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Sustainability key to success of dairy sector says Hogan

January 3rd, 2019 10:05 PM

By Southern Star Team

Sustainability key to success  of dairy sector says Hogan Image
EU Farm Commissioner Phil Hogan, dairy executives and ‘The Southern Star' Brussels correspondent Rose O'Donovan pictured recently at the European Dairy Association's annual congress at Dublin Castle. Included – from left – Edmond Scanlon, chief executive, Kerry Group; Robert Brzusczak, deputy CEO, S

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THE European Dairy Association (EDA) held its annual congress at Dublin Castle last month. Rose O'Donovan.

THE European Dairy Association (EDA) held its annual congress at Dublin Castle last month. Rose O’Donovan, The Southern Star’s Brussels correspondent travelled back to moderate on the Friday morning, where EU Farm Commissioner Phil Hogan and top European dairy executives addressed the 200-strong audience. 

At the afternoon session, Dunmore native and Bord Bia boss Tara McCarthy presented the ‘Origin Green’ initiative to international delegates. 

Commissioner Hogan stated during his keynote address, under the theme ‘A Green Future for European Dairy,’ that improved sustainability will not only generate an environmental and climate dividend, it will also help dairy farmers to maintain their competitive edge internationally. 

The EU farm chief said it was ‘very much in the interest of the industry to follow the ‘green’ agenda, as the market seeks sustainability and the EU must respond to these signals.’ 

Commenting more broadly on climate obligations, the Irish Commissioner said the EU had ‘committed to ambitious 2030 climate and energy targets, where all sectors, including agriculture, have to contribute,’ adding that ‘there are no exceptions …everyone has to put their shoulder to the wheel.’ 

‘We need to be honest and clear-sighted enough to recognise that our agri-food sector needs to increase its contribution,’ while ‘technology and innovation can offer many solutions,’ he added. The Tullaroan native, who is understood to be interested in a second mandate, possibly in charge of trade, also alluded to plans for a long-term EU strategy to achieve zero emissions by 2050, adopted on November 28th. 

Gathering on the historic grounds of Dublin Castle, Hogan told the 200-strong audience of dairy executives and experts - representing more than one-third of the EU milk volumes processed per annum at owner, president or CEO level - the ‘importance of the dairy sector is clear … the EU has a trade surplus of almost €20 billion and you make up 50% of this.’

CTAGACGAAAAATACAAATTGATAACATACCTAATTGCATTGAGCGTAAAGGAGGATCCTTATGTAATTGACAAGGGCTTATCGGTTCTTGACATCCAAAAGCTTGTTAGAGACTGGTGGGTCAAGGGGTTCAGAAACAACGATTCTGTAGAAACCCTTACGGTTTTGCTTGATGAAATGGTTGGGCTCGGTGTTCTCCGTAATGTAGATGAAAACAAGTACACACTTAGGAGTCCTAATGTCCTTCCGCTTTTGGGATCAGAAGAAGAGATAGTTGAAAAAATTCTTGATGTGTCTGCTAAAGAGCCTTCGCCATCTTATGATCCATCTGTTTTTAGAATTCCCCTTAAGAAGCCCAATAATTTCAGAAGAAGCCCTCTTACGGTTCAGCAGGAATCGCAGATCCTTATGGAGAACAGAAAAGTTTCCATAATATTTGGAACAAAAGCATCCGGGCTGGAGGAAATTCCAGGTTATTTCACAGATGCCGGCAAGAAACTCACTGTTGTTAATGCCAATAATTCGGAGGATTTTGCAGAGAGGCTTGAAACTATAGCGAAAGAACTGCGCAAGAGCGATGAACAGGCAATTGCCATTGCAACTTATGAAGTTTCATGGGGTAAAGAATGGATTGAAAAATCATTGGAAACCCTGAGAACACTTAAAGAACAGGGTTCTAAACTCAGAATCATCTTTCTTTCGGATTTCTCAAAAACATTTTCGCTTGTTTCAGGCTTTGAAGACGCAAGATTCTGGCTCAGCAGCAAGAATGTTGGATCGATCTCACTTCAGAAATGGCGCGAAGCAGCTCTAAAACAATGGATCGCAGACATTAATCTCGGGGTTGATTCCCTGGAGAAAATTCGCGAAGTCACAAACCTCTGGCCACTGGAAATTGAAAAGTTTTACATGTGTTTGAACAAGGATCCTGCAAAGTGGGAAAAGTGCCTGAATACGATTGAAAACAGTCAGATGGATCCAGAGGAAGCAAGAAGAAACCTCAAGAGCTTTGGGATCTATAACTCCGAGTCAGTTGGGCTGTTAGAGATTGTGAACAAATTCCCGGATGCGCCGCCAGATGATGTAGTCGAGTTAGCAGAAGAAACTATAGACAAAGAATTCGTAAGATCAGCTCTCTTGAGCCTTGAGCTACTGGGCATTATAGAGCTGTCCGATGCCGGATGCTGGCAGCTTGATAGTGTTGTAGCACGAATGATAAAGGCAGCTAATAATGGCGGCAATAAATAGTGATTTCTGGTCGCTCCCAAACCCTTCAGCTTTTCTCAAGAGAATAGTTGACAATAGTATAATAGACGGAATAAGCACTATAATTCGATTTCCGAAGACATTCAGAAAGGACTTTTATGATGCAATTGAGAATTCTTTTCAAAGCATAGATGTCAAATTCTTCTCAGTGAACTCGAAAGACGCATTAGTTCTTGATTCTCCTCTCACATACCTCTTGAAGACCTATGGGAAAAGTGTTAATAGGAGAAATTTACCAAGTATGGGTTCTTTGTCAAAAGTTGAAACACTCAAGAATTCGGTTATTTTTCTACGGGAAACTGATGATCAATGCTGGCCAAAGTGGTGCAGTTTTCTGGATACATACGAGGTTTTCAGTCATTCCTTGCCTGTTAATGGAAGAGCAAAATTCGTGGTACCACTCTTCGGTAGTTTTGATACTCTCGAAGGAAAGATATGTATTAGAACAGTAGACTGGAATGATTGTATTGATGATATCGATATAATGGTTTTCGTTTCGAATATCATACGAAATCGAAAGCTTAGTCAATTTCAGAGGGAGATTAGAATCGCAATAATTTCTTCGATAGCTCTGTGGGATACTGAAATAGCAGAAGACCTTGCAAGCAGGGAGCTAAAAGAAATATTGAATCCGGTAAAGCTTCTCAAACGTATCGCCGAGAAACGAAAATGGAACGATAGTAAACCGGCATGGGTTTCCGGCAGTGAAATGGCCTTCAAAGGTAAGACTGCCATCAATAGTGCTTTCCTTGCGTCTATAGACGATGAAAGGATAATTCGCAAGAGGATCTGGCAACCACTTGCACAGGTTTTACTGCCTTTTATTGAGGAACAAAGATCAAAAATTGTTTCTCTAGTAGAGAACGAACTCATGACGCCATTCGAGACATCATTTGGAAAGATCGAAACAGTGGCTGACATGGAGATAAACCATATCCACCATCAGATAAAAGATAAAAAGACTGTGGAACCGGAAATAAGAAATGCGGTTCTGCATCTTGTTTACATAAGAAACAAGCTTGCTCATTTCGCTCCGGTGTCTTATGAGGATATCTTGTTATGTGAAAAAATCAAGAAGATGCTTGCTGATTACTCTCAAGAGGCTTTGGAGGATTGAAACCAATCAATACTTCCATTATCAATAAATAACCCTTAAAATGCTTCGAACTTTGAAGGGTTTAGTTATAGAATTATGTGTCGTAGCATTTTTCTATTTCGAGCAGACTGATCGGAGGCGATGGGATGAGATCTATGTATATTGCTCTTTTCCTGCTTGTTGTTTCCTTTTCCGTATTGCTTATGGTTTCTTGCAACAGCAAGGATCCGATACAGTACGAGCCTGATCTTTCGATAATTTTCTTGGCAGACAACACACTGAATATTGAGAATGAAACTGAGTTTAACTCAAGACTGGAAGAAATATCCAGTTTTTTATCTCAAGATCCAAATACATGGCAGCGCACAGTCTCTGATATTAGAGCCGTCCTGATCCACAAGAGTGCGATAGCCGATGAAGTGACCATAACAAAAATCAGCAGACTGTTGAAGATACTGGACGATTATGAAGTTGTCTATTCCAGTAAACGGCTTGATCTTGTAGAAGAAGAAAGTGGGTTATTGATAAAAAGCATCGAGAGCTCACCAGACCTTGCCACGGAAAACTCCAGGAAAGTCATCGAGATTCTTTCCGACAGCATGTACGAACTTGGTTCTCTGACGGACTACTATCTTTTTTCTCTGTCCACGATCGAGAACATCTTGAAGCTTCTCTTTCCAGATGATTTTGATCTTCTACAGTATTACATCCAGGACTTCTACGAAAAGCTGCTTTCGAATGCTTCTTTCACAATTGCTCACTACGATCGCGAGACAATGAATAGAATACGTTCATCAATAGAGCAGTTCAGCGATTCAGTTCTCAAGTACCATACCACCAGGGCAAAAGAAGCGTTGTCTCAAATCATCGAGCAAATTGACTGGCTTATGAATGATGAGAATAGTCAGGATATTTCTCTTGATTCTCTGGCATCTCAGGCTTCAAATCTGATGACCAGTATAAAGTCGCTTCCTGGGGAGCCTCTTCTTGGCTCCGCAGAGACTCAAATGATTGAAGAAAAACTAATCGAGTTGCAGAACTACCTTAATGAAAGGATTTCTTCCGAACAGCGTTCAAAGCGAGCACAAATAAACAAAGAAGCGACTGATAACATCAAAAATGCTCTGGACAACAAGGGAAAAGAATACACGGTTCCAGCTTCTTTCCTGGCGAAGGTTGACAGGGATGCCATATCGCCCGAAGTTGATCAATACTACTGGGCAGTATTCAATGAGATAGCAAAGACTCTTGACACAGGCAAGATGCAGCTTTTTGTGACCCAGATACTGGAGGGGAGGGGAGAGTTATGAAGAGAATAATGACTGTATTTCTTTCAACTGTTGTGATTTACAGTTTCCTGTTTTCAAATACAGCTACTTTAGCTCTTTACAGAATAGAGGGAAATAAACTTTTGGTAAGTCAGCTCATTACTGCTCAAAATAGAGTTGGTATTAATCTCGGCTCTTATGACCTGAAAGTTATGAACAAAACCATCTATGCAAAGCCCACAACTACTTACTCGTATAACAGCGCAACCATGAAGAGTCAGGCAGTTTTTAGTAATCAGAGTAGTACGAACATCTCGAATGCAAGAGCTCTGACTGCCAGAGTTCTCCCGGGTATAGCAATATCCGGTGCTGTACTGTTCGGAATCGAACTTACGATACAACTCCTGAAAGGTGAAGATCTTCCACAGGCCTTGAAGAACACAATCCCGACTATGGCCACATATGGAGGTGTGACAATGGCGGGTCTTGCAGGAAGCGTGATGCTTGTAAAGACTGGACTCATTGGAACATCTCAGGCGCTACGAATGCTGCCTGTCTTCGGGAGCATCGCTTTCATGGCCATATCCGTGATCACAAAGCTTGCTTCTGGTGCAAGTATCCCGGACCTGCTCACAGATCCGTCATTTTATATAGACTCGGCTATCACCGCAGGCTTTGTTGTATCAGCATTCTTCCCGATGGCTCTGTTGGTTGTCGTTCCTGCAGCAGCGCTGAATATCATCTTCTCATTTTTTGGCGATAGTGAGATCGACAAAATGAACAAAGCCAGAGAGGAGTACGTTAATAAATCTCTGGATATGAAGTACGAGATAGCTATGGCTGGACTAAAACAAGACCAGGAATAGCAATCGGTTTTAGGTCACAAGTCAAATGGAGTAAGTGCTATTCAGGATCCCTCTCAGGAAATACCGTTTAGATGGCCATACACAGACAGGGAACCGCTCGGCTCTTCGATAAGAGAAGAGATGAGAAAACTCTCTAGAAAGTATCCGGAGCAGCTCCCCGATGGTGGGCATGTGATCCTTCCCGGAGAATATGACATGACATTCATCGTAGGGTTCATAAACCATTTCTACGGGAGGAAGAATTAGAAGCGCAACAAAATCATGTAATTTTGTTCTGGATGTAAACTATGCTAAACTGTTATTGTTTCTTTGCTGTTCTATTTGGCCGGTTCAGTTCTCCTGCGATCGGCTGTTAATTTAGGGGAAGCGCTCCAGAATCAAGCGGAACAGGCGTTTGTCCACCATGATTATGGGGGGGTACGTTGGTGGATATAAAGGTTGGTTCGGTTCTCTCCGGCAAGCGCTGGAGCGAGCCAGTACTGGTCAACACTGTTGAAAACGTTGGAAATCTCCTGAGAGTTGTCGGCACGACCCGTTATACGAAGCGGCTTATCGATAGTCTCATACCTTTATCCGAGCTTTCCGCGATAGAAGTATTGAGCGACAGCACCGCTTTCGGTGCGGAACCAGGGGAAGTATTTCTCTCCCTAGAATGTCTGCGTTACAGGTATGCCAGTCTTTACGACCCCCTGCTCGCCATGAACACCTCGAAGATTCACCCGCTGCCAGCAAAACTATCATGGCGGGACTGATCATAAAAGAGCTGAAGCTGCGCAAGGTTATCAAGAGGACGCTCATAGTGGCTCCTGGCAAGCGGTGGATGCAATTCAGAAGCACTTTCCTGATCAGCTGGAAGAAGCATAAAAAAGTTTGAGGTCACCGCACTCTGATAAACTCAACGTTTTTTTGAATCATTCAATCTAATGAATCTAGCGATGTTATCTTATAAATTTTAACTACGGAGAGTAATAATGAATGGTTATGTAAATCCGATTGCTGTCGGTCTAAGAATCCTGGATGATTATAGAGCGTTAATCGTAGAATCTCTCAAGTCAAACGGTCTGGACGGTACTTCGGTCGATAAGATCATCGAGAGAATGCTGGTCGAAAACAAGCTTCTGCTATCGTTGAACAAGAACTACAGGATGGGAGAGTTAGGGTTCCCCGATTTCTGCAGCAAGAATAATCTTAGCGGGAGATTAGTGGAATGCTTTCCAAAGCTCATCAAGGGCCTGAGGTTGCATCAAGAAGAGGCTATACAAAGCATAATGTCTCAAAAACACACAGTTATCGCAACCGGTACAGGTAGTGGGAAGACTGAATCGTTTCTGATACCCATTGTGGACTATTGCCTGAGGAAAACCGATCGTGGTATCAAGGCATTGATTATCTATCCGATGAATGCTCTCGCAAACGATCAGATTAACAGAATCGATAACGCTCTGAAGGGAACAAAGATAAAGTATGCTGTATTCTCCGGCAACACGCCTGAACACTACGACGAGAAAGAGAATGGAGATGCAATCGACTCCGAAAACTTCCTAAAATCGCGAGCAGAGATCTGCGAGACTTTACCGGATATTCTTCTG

On Brexit, the Irishman thanked the EU-27 for the ‘unity and support shown for agriculture and avoiding any potential market disturbance,’ saying the UK’s decision to leave the bloc was a ‘sensitive subject for the dairy sector across Europe, but particularly here in Ireland.’ Countries such as the Netherlands, Denmark, Sweden, Belgium and France are also exposed to developments in London, he added. 

Following the latest development, Hogan said ‘the simple reality is that free and frictionless trade will require the UK to retain a high degree of convergence with EU rules, as a full 70% of UK agri-food imports came from the EU in 2017”. The UK has the second largest dairy deficit in the world, with around 98% of UK dairy imports of EU origin, he elaborated. 


Hedging risk

During the panel discussion on a ‘Solid & ambitious basis for the European dairy sector,’ Kerry Group’s executive director (since October 2017), Edmond Scanlon, called on Hogan to expand the risk management instruments available to farmers, describing the move as a ‘win-win situation’ for the entire supply chain. The Sliabh Luachra native, who joined Kerry’s graduate development programme in 1996, drew attention to Ireland’s unique exposure as a result of the UK’s decision to leave the EU. 

Just over 40% of Irish agricultural exports are destined for the wealthy and sophisticated market of 65 million, while more than 30% of dairy exports go to Ireland’s nearest neighbour. The figure for beef is even higher at 50%. The mantra at board level is clear, ‘we must hope for the best and prepare for the worst,’ with dedicated Brexit task forces in place ‘to mitigate the impact.’ 

Hedging risk at Kerry Group is key, Scanlon added, referring to the global food giant’s international presence. He underlined the need for greater market differentiation, continued investment in innovation and exploring new growth opportunities on 3rd country markets. Further work on attracting young blood into the sector and looking at the demographic of farmers is vital for the continued success of the dairy industry, the son of a dairy farmer and ex-regional CEO of Kerry’s Asia-Pacific region concluded.   


‘Origin Green’ 

At the session after lunch on the Friday afternoon, Bord Bia CEO Tara McCarthy presented the ‘Origin Green’ initiative, Ireland’s food and drink sustainability programme established in 2012. The programme is a ‘unifying brand that underpins the food chain … for a more recognised international reputation rooted in the clear evidence and proof of verified green credentials,’ the former CEO of Bord Iascaigh Mhara outlined. 

The voluntary tool, involving farmers, food producers, retailers and food service operators seeks to ‘measure what matters … with the common goal of sustainable food production,’ the Dunmore (just outside Clonakilty) native outlined. Under the initiative, nearly 350 companies are committed to the sustainability agenda, with members representing over 90% of total Irish food and drink exports, the graduate from UCD Smurfit Business School added. 

•  Rose O’Donovan is the Editor-in-Chief of the Brussels-based publication AGRA FACTS. 

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